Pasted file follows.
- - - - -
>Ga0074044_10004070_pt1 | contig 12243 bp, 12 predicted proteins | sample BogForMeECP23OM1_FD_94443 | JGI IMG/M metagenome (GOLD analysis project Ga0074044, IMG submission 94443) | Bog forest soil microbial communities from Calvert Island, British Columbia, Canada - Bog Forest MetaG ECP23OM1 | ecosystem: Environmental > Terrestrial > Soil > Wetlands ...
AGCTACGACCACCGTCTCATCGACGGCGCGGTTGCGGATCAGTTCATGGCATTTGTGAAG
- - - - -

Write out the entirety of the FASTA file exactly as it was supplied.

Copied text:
>Ga0074044_10004070_pt1 | contig 12243 bp, 12 predicted proteins | sample BogForMeECP23OM1_FD_94443 | JGI IMG/M metagenome (GOLD analysis project Ga0074044, IMG submission 94443) | Bog forest soil microbial communities from Calvert Island, British Columbia, Canada - Bog Forest MetaG ECP23OM1 | ecosystem: Environmental > Terrestrial > Soil > Wetlands ...
AGCTACGACCACCGTCTCATCGACGGCGCGGTTGCGGATCAGTTCATGGCATTTGTGAAG